\hline LOAD64L(x, y) & {\bf unsigned long long} x, {\bf unsigned char} *y & $y[0 \ldots 7] \to x$ \\ | |

\hline STORE32H(x, y) & {\bf unsigned long} x, {\bf unsigned char} *y & $x \to y[3 \ldots 0]$ \\ | |

\hline STORE64H(x, y) & {\bf unsigned long long} x, {\bf unsigned char} *y & $x \to y[7 \ldots 0]$ \\ | |

\hline LOAD32H(x, y) & {\bf unsigned long} x, {\bf unsigned char} *y & $y[3 \ldots 0] \to x$ \\ | |

\hline LOAD64H(x, y) & {\bf unsigned long long} x, {\bf unsigned char} *y & $y[7 \ldots 0] \to x$ \\ | |

\hline BSWAP(x) & {\bf unsigned long} x & Swaps byte order (32--bits only) \\ | |

\hline | |

\end{tabular} | |

\end{center} | |

\end{small} | |

There are 32 and 64-bit cyclic rotations as well: | |

\index{ROL} \index{ROR} \index{ROL64} \index{ROR64} \index{ROLc} \index{RORc} \index{ROL64c} \index{ROR64c} | |

\begin{center} | |

\begin{tabular}{|c|c|c|} | |

\hline ROL(x, y) & {\bf unsigned long} x, {\bf unsigned long} y & $x << y, 0 \le y \le 31$ \\ | |

\hline ROLc(x, y) & {\bf unsigned long} x, {\bf const unsigned long} y & $x << y, 0 \le y \le 31$ \\ | |

\hline ROR(x, y) & {\bf unsigned long} x, {\bf unsigned long} y & $x >> y, 0 \le y \le 31$ \\ | |

\hline RORc(x, y) & {\bf unsigned long} x, {\bf const unsigned long} y & $x >> y, 0 \le y \le 31$ \\ | |

\hline && \\ | |

\hline ROL64(x, y) & {\bf unsigned long} x, {\bf unsigned long} y & $x << y, 0 \le y \le 63$ \\ | |

\hline ROL64c(x, y) & {\bf unsigned long} x, {\bf const unsigned long} y & $x << y, 0 \le y \le 63$ \\ | |

\hline ROR64(x, y) & {\bf unsigned long} x, {\bf unsigned long} y & $x >> y, 0 \le y \le 63$ \\ | |

\hline ROR64c(x, y) & {\bf unsigned long} x, {\bf const unsigned long} y & $x >> y, 0 \le y \le 63$ \\ | |

\hline | |

\end{tabular} | |

\end{center} | |

\section{Functions with Variable Length Output} | |

Certain functions such as (for example) ``rsa\_export()'' give an output that is variable length. To prevent buffer overflows you | |

must pass it the length of the buffer\footnote{Extensive error checking is not in place but it will be in future releases so it is a good idea to follow through with these guidelines.} where | |

the output will be stored. For example: | |

\begin{small} | |

\begin{verbatim} | |

#include <tomcrypt.h> | |

int main(void) { | |

rsa_key key; | |

unsigned char buffer[1024]; | |

unsigned long x; | |

int err; | |

/* ... Make up the RSA key somehow ... */ | |

/* lets export the key, set x to the size of the output buffer */ | |

x = sizeof(buffer); | |

if ((err = rsa_export(buffer, &x, PK_PUBLIC, &key)) != CRYPT_OK) { | |

printf("Export error: %s\n", error_to_string(err)); | |

return -1; | |

} | |

/* if rsa_export() was successful then x will have the size of the output */ | |

printf("RSA exported key takes %d bytes\n", x); | |

/* ... do something with the buffer */ | |

return 0; | |

} | |

\end{verbatim} | |

\end{small} | |

In the above example if the size of the RSA public key was more than 1024 bytes this function would return an error code | |

indicating a buffer overflow would have occurred. If the function succeeds it stores the length of the output | |

back into ``x'' so that the calling application will know how many bytes were used. | |

\section{Functions that need a PRNG} | |

\index{Pseudo Random Number Generator} \index{PRNG} | |

Certain functions such as ``rsa\_make\_key()'' require a Pseudo Random Number Generator (PRNG). These functions do not setup | |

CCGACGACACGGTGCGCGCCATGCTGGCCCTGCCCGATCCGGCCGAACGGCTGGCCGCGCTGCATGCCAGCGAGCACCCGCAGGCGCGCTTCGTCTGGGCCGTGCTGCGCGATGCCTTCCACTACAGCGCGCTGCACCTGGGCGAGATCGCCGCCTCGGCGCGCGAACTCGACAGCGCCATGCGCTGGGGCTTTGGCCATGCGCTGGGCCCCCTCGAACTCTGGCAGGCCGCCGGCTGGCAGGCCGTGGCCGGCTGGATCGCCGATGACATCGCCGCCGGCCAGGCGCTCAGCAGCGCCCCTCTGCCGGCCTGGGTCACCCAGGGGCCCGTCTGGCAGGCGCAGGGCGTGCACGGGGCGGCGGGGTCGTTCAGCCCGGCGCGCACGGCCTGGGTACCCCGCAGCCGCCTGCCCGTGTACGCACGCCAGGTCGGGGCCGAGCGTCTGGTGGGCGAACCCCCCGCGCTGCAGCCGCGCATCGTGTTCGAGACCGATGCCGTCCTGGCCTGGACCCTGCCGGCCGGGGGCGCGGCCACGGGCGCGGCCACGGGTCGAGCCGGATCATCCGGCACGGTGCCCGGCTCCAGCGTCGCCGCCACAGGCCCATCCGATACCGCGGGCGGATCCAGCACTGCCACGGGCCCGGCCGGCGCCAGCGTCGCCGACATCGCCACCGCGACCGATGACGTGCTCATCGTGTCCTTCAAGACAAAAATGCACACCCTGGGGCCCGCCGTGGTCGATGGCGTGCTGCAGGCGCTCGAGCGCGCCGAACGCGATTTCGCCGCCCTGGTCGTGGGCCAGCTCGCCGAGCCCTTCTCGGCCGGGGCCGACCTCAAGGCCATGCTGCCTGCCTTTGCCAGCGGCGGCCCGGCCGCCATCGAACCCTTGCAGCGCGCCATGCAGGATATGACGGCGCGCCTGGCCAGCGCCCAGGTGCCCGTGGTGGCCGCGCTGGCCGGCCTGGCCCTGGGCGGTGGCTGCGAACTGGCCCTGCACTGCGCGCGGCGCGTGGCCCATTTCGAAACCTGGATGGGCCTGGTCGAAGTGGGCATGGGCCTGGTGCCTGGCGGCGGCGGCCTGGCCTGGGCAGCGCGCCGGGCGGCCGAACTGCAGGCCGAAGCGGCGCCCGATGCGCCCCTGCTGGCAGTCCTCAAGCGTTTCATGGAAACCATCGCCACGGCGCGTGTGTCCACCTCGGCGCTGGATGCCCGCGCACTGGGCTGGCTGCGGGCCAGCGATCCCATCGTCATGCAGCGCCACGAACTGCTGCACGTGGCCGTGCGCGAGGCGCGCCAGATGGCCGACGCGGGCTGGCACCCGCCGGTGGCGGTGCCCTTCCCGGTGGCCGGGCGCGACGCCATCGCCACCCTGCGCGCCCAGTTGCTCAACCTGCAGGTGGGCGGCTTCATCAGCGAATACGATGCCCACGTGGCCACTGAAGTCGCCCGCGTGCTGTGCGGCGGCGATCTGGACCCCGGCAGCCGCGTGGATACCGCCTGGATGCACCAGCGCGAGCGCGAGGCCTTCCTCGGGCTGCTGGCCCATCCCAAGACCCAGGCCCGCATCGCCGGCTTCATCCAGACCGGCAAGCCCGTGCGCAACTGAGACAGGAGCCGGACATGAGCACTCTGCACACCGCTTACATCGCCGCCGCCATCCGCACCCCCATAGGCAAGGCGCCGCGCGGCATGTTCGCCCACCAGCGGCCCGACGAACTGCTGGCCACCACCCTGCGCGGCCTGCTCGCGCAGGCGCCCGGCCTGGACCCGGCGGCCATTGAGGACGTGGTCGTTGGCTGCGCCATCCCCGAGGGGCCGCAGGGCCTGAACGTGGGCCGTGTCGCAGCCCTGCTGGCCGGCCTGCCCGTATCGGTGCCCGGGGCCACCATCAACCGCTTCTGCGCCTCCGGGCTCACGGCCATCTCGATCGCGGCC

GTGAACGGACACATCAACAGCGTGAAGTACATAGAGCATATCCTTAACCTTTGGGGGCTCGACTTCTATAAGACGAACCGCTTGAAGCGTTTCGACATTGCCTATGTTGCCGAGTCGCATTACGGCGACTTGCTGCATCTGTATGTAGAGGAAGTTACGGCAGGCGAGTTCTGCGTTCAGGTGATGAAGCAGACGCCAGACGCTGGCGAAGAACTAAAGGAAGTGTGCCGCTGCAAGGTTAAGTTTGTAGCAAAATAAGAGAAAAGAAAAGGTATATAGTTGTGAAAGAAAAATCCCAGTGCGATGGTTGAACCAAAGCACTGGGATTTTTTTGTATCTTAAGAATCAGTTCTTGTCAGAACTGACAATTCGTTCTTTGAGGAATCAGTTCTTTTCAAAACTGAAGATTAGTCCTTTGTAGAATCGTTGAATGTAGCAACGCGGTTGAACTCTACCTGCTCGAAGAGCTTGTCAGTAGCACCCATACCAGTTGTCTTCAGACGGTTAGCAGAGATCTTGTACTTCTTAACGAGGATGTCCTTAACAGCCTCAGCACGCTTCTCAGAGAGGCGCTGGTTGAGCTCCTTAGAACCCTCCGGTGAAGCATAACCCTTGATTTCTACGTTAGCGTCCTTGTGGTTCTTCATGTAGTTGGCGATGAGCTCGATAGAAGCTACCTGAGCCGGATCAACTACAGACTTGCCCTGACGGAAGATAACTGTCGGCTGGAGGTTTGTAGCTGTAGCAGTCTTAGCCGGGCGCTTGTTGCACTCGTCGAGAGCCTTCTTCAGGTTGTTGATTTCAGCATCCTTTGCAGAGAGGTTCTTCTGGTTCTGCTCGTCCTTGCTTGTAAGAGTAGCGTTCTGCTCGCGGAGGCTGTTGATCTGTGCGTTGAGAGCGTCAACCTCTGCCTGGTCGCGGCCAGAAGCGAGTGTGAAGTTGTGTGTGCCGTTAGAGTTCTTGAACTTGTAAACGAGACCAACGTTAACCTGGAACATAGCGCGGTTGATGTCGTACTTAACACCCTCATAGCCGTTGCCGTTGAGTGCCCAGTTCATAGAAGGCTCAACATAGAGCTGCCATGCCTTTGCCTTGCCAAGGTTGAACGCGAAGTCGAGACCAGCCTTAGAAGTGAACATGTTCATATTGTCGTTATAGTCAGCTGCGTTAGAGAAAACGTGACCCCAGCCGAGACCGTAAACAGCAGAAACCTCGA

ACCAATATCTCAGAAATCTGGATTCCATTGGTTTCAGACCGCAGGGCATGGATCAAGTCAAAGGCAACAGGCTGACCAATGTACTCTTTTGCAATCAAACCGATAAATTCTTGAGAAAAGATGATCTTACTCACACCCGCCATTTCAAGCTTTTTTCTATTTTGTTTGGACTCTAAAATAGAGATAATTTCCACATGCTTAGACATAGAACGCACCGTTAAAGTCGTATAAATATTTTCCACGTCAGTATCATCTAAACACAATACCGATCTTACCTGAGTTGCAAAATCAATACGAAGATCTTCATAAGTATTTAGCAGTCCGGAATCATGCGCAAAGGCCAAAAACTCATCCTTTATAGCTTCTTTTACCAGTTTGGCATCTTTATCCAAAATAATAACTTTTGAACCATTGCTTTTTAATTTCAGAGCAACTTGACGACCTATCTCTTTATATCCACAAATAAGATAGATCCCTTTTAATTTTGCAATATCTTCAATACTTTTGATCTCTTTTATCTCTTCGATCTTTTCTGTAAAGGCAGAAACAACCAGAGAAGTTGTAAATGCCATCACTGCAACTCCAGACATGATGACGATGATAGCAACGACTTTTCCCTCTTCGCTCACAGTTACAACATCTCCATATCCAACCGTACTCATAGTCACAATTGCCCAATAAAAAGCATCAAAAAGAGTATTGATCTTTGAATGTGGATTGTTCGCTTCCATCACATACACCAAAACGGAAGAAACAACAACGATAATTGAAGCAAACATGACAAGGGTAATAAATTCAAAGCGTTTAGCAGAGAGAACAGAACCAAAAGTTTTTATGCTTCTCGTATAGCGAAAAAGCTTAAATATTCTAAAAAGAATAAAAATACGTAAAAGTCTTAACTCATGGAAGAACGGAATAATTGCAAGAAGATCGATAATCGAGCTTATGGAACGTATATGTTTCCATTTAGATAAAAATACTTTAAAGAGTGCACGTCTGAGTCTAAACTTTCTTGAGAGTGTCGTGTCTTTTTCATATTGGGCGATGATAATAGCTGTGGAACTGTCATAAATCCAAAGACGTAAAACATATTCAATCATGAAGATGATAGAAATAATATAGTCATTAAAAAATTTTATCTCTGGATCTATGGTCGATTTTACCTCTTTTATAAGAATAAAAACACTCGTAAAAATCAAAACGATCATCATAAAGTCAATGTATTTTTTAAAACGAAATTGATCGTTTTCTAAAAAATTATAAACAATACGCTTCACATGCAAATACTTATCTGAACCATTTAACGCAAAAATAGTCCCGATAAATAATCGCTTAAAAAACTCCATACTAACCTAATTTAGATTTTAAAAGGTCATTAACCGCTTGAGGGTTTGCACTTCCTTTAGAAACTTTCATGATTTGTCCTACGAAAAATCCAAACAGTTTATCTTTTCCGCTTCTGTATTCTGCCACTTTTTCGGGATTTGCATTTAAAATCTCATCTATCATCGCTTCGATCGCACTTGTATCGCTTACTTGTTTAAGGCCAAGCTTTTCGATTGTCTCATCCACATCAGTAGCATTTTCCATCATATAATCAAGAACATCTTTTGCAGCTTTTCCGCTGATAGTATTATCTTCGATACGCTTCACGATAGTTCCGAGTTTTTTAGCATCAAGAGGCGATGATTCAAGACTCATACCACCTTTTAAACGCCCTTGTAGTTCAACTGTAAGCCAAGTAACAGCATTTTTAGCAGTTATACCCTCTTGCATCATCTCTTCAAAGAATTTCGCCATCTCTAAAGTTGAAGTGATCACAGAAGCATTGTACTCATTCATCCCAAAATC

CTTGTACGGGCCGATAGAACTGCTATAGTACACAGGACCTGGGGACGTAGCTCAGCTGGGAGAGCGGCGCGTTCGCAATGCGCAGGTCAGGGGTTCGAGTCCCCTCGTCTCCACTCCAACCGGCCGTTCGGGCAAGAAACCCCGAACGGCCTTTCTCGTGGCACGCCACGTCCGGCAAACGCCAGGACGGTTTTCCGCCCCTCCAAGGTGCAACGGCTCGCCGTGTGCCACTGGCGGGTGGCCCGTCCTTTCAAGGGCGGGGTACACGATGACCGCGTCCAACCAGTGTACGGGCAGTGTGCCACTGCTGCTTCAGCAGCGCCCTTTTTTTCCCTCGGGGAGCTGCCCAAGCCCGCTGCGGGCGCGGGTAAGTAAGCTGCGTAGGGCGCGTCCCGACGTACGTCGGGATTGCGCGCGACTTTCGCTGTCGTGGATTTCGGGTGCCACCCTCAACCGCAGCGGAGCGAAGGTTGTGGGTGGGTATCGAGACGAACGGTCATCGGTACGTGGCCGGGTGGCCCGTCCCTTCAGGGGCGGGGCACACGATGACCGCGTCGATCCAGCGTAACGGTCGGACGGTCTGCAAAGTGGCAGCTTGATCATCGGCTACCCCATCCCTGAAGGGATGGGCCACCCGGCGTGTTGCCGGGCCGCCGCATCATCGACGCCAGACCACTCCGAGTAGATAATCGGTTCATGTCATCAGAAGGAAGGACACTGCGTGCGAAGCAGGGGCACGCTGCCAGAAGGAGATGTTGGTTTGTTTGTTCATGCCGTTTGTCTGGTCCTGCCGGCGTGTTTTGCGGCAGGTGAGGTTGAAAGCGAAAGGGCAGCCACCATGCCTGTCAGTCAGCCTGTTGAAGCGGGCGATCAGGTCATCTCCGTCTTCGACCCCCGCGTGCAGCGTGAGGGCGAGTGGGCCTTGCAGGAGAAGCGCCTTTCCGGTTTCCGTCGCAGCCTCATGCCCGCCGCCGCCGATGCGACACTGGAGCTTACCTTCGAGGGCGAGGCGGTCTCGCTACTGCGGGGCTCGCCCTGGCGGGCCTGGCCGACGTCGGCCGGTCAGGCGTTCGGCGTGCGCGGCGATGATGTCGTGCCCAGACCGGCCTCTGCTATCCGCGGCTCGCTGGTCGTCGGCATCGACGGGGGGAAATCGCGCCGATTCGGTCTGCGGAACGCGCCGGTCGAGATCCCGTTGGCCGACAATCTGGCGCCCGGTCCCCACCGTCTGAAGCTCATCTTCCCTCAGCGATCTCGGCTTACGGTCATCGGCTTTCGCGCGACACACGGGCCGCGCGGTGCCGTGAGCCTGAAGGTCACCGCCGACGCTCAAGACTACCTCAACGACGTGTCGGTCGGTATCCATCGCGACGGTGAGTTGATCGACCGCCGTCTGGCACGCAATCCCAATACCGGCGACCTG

the PRNG themselves so it is the responsibility of the calling function to initialize the PRNG before calling them. | |

Certain PRNG algorithms do not require a ``prng\_state'' argument (sprng for example). The ``prng\_state'' argument | |

may be passed as \textbf{NULL} in such situations. | |

\section{Functions that use Arrays of Octets} | |

Most functions require inputs that are arrays of the data type ``unsigned char''. Whether it is a symmetric key, IV | |

for a chaining mode or public key packet it is assumed that regardless of the actual size of ``unsigned char'' only the | |

lower eight bits contain data. For example, if you want to pass a 256 bit key to a symmetric ciphers setup routine | |

you must pass it in (a pointer to) an array of 32 ``unsigned char'' variables. Certain routines | |

(such as SAFER+) take special care to work properly on platforms where an ``unsigned char'' is not eight bits. | |

For the purposes of this library the term ``byte'' will refer to an octet or eight bit word. Typically an array of | |

type ``byte'' will be synonymous with an array of type ``unsigned char''. | |

\chapter{Symmetric Block Ciphers} | |

\section{Core Functions} | |

LibTomCrypt provides several block ciphers with an ECB block mode interface. It's important to first note that you | |

should never use the ECB modes directly to encrypt data. Instead you should use the ECB functions to make a chaining mode | |

or use one of the provided chaining modes. All of the ciphers are written as ECB interfaces since it allows the rest of | |

the API to grow in a modular fashion. | |

\subsection{Key Scheduling} | |

All ciphers store their scheduled keys in a single data type called ``symmetric\_key''. This allows all ciphers to | |

have the same prototype and store their keys as naturally as possible. This also removes the need for dynamic memory | |

allocation and allows you to allocate a fixed sized buffer for storing scheduled keys. All ciphers provide five visible | |

functions which are (given that XXX is the name of the cipher): | |

\index{Cipher Setup} | |

\begin{verbatim} | |

int XXX_setup(const unsigned char *key, int keylen, int rounds, | |

symmetric_key *skey); | |

\end{verbatim} | |

The XXX\_setup() routine will setup the cipher to be used with a given number of rounds and a given key length (in bytes). | |

The number of rounds can be set to zero to use the default, which is generally a good idea. | |